Whilst the devil is in the detail and the information gathered is critical to the decision on whether to proceed with the transaction, senior management must also take a more strategic view of the opportunity and use the acquired facts in the negotiations.

Pricing and final negotiations

The majority of acquisitions over the last 20-30 years have not created value for acquiring shareholders. There are many reasons for this phenomenon including the irrational exuberance as to the strategic importance of the deal, weak integration and simply paying too much for the business. In the excitement of the endless opportunities that an acquisition brings, it is essential to have a disciplined approach to the valuation of the business and to be able to walk away from a transaction at the appropriate time. There are several valuation methods that are employed including discounted cash flow, earnings and operating profit multiples as well as analysing comparable transactions.

The intrinsic value of the business is the net present value of expected future cash flows independent of any acquisition. This is the stand alone value and the basis for negotiations. Any price paid above the intrinsic value represents a premium to be shared between the target company and the acquirer’s shareholders. This premium includes a market premium and the potential synergy value. These synergies comprise of revenue enhancements, cost savings including financial engineering and tax benefits as well as process improvements.

The recent pharmaceutical acquisition of Aventis by Sanofi-Synthelabo of France highlights the transfer of value between shareholders. After three months of heated negotiations, at the eleventh hour, Aventis convinced Novartis, a potential white knight, to enter into negotiations. This resulted in Sanofi raising its bid by 14% to win control of Aventis. The higher price paid intensifies the pressure on the Sanofi management team to make the acquisition work. This transaction also highlights the importance of having alternative options such as a white knight in the final negotiations to achieve the best outcome for the selling shareholders.

Achieving closure

Once terms have been agreed and the final agreement signed, there is typically a one to three month period before all the documentation is completed and the approvals received. A surprising number of deals fall apart at this stage and whilst there may be legitimate reasons such as a material adverse change in the business, it is also vital for the acquirers to sell the deal to the company’s stakeholders and to maintain the momentum to ensure there is rapid closure.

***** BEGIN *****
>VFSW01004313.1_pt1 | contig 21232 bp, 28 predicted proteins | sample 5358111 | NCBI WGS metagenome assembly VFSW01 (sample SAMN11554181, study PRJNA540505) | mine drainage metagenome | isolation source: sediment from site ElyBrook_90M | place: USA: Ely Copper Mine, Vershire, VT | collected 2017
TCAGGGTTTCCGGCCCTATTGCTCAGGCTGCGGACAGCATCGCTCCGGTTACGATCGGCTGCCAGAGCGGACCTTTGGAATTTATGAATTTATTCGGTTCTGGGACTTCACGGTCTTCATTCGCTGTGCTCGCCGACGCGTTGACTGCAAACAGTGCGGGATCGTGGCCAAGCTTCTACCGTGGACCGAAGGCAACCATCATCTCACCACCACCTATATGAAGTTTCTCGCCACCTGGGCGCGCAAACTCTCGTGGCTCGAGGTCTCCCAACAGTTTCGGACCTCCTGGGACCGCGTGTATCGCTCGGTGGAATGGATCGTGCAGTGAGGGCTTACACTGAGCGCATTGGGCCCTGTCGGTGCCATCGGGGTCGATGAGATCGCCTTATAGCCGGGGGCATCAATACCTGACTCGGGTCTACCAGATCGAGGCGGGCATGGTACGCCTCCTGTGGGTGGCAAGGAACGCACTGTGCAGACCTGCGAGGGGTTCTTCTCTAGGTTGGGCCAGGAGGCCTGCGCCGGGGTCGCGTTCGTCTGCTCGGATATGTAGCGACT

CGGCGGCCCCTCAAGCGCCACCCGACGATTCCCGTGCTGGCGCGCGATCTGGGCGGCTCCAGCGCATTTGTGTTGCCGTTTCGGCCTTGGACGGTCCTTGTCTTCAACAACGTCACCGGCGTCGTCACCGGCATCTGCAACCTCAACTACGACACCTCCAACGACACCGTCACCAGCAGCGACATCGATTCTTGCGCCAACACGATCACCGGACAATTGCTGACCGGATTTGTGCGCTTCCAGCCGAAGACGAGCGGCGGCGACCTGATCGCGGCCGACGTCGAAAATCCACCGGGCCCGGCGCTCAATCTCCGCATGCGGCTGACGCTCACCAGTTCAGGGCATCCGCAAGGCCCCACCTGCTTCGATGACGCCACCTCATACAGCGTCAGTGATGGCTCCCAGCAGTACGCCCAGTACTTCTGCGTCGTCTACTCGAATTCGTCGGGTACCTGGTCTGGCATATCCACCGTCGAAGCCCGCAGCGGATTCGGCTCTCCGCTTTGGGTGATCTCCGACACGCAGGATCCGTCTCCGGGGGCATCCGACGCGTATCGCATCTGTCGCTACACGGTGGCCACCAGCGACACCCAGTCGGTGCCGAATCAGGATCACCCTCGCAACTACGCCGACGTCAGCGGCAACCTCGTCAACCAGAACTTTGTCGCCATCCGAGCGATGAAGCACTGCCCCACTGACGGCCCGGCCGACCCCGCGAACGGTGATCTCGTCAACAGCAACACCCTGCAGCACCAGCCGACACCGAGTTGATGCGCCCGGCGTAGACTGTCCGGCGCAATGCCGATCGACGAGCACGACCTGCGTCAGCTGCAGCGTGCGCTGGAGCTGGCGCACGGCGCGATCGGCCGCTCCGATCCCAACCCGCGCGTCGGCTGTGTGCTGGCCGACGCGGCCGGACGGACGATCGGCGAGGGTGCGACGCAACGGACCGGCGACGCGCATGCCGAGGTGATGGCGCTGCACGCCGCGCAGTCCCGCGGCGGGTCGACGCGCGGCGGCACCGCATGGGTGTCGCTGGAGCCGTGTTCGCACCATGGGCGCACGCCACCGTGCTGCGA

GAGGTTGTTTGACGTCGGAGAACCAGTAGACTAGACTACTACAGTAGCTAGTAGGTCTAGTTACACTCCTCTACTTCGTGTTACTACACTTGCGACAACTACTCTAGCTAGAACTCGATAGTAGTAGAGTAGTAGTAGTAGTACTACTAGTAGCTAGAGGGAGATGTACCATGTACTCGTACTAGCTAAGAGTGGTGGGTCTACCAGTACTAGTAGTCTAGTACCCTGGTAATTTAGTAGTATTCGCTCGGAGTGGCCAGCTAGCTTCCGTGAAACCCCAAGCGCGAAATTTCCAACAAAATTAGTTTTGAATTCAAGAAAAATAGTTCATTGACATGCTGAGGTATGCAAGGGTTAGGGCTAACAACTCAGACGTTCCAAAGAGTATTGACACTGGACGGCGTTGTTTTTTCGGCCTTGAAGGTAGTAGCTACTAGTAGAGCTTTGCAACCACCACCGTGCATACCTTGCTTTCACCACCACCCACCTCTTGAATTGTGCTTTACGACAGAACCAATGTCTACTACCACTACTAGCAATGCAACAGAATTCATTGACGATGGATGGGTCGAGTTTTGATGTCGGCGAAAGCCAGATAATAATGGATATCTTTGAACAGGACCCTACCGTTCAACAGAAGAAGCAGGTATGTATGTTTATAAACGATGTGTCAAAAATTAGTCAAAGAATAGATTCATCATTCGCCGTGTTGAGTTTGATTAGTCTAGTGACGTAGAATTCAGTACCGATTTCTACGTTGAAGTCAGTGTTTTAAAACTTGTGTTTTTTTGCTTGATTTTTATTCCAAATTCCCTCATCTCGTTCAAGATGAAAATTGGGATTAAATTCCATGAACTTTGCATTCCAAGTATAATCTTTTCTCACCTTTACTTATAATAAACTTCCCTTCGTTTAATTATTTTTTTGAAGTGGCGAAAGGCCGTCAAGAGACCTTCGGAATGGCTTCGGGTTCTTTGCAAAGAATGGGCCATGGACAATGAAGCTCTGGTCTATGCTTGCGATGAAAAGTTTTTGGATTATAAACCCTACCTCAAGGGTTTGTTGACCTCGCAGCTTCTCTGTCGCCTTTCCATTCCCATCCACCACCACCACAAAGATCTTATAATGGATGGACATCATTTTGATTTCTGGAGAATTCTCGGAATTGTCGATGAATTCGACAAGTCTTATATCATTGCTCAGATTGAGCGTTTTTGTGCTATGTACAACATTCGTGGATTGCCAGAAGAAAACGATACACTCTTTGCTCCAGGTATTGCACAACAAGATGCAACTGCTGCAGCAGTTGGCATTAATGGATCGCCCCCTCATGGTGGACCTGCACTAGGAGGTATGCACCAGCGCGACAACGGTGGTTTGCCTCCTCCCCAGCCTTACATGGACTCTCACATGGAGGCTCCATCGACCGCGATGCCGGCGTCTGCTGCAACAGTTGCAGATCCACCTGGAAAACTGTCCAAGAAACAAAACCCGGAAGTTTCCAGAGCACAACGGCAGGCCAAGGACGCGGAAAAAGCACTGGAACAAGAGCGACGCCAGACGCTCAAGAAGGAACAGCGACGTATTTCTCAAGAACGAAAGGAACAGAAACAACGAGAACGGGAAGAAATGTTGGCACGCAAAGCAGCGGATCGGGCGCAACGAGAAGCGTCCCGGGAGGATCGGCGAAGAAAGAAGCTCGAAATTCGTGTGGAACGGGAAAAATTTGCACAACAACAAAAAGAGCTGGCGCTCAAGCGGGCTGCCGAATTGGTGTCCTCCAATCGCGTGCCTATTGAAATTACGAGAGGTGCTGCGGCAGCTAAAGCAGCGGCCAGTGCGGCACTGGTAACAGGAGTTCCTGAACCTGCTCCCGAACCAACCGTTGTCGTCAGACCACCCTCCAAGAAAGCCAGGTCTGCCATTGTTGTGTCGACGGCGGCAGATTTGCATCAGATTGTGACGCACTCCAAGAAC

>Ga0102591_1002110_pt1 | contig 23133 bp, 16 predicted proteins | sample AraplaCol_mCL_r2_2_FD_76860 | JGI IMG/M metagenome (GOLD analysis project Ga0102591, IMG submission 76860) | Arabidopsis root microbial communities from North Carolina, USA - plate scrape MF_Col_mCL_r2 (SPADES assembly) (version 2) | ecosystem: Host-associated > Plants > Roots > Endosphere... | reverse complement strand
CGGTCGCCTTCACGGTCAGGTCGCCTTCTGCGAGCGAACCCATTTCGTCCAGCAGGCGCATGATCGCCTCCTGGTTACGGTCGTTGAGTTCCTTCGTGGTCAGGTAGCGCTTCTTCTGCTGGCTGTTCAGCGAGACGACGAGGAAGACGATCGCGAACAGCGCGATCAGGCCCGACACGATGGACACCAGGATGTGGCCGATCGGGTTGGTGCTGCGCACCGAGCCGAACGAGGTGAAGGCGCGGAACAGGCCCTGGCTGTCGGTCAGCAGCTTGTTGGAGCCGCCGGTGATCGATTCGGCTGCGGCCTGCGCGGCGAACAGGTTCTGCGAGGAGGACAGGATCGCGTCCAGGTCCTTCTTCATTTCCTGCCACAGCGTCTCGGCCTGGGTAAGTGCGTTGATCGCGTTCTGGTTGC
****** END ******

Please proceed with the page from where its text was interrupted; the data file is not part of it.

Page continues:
Effective acquirers, such as GE, have perfected their ability to integrate companies rapidly into their organisation. The key elements in a successful integration are as follows:

  • Begin the integration process before the deal is signed with a combined due diligence and business integration team.
  • Dedicate a full time individual with decision making powers to manage the entire process.
  • Ensure constant communication to minimise the loss of morale. Reaching to the second tier of management as fast as possible and clarifying their positions reduces the possibility of significant defections.
  • Focus on a rapid integration process. There needs to be clear decision making authority from day one. A 100 day plan is required and tough decisions, particularly on personnel issues, have to be taken at the outset. Paralysis in decision making must be avoided.
  • Integrate not only the business operations but also the corporate culture. This is particularly important in cross border mergers.
  • Poor integration planning and execution is one of the major reasons for value destruction in mergers and acquisitions and senior management must devote all the necessary resources to overcome the hurdles.


Successfully acquiring and integrating businesses only occurs through a disciplined process and experience. A clear strategic rationale is required at the outset with identifiable synergies in combining the businesses.

A combined acquisition and integration team is required, which is supplemented by the necessary advisors to provide an independent view. Thorough due diligence must be undertaken which is critical both to the final negotiations and to the integration.

It is important to note, in the excitement of the deal, that often more value can be generated for shareholders by walking away from a transaction than by pursuing a merger or acquisition of limited strategic benefit.

In any case, courage and tenacity are required to become an accomplished acquirer.

The views expressed in this newsletter are those of DC Dwek Corporate Finance Limited and are provided for information purposes only.